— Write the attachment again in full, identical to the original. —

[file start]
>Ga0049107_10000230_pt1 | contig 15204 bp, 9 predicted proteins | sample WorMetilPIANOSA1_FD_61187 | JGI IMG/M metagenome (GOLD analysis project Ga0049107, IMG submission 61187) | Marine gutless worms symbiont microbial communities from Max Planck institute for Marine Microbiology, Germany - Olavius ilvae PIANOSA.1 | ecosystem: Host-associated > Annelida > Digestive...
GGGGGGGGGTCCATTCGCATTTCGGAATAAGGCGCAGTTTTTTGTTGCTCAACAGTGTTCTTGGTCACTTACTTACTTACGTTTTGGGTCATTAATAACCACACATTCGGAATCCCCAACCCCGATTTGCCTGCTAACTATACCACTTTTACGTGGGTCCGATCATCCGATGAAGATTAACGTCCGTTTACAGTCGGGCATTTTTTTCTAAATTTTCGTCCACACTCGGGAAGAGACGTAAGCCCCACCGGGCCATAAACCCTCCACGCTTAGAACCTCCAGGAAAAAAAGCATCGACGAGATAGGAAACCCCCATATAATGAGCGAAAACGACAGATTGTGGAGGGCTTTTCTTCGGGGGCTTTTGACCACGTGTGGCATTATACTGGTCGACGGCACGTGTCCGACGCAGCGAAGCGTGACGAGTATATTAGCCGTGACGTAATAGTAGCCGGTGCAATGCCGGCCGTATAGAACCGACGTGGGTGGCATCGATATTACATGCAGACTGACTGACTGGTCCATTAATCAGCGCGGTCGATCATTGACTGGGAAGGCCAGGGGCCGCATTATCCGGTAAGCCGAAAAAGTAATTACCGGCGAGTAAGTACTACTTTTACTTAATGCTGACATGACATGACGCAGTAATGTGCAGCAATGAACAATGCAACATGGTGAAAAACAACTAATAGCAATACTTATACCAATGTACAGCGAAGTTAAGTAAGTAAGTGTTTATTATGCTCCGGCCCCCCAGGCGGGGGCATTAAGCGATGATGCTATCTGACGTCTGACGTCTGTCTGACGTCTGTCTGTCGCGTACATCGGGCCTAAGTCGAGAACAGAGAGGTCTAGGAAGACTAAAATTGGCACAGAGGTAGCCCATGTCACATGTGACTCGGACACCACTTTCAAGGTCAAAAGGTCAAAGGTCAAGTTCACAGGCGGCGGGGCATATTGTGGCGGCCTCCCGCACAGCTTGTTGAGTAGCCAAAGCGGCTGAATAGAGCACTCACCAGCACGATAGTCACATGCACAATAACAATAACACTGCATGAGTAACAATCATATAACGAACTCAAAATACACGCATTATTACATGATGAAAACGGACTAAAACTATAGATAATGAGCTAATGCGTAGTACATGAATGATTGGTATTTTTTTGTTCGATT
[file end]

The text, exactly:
>Ga0049107_10000230_pt1 | contig 15204 bp, 9 predicted proteins | sample WorMetilPIANOSA1_FD_61187 | JGI IMG/M metagenome (GOLD analysis project Ga0049107, IMG submission 61187) | Marine gutless worms symbiont microbial communities from Max Planck institute for Marine Microbiology, Germany - Olavius ilvae PIANOSA.1 | ecosystem: Host-associated > Annelida > Digestive...
GGGGGGGGGTCCATTCGCATTTCGGAATAAGGCGCAGTTTTTTGTTGCTCAACAGTGTTCTTGGTCACTTACTTACTTACGTTTTGGGTCATTAATAACCACACATTCGGAATCCCCAACCCCGATTTGCCTGCTAACTATACCACTTTTACGTGGGTCCGATCATCCGATGAAGATTAACGTCCGTTTACAGTCGGGCATTTTTTTCTAAATTTTCGTCCACACTCGGGAAGAGACGTAAGCCCCACCGGGCCATAAACCCTCCACGCTTAGAACCTCCAGGAAAAAAAGCATCGACGAGATAGGAAACCCCCATATAATGAGCGAAAACGACAGATTGTGGAGGGCTTTTCTTCGGGGGCTTTTGACCACGTGTGGCATTATACTGGTCGACGGCACGTGTCCGACGCAGCGAAGCGTGACGAGTATATTAGCCGTGACGTAATAGTAGCCGGTGCAATGCCGGCCGTATAGAACCGACGTGGGTGGCATCGATATTACATGCAGACTGACTGACTGGTCCATTAATCAGCGCGGTCGATCATTGACTGGGAAGGCCAGGGGCCGCATTATCCGGTAAGCCGAAAAAGTAATTACCGGCGAGTAAGTACTACTTTTACTTAATGCTGACATGACATGACGCAGTAATGTGCAGCAATGAACAATGCAACATGGTGAAAAACAACTAATAGCAATACTTATACCAATGTACAGCGAAGTTAAGTAAGTAAGTGTTTATTATGCTCCGGCCCCCCAGGCGGGGGCATTAAGCGATGATGCTATCTGACGTCTGACGTCTGTCTGACGTCTGTCTGTCGCGTACATCGGGCCTAAGTCGAGAACAGAGAGGTCTAGGAAGACTAAAATTGGCACAGAGGTAGCCCATGTCACATGTGACTCGGACACCACTTTCAAGGTCAAAAGGTCAAAGGTCAAGTTCACAGGCGGCGGGGCATATTGTGGCGGCCTCCCGCACAGCTTGTTGAGTAGCCAAAGCGGCTGAATAGAGCACTCACCAGCACGATAGTCACATGCACAATAACAATAACACTGCATGAGTAACAATCATATAACGAACTCAAAATACACGCATTATTACATGATGAAAACGGACTAAAACTATAGATAATGAGCTAATGCGTAGTACATGAATGATTGGTATTTTTTTGTTCGATT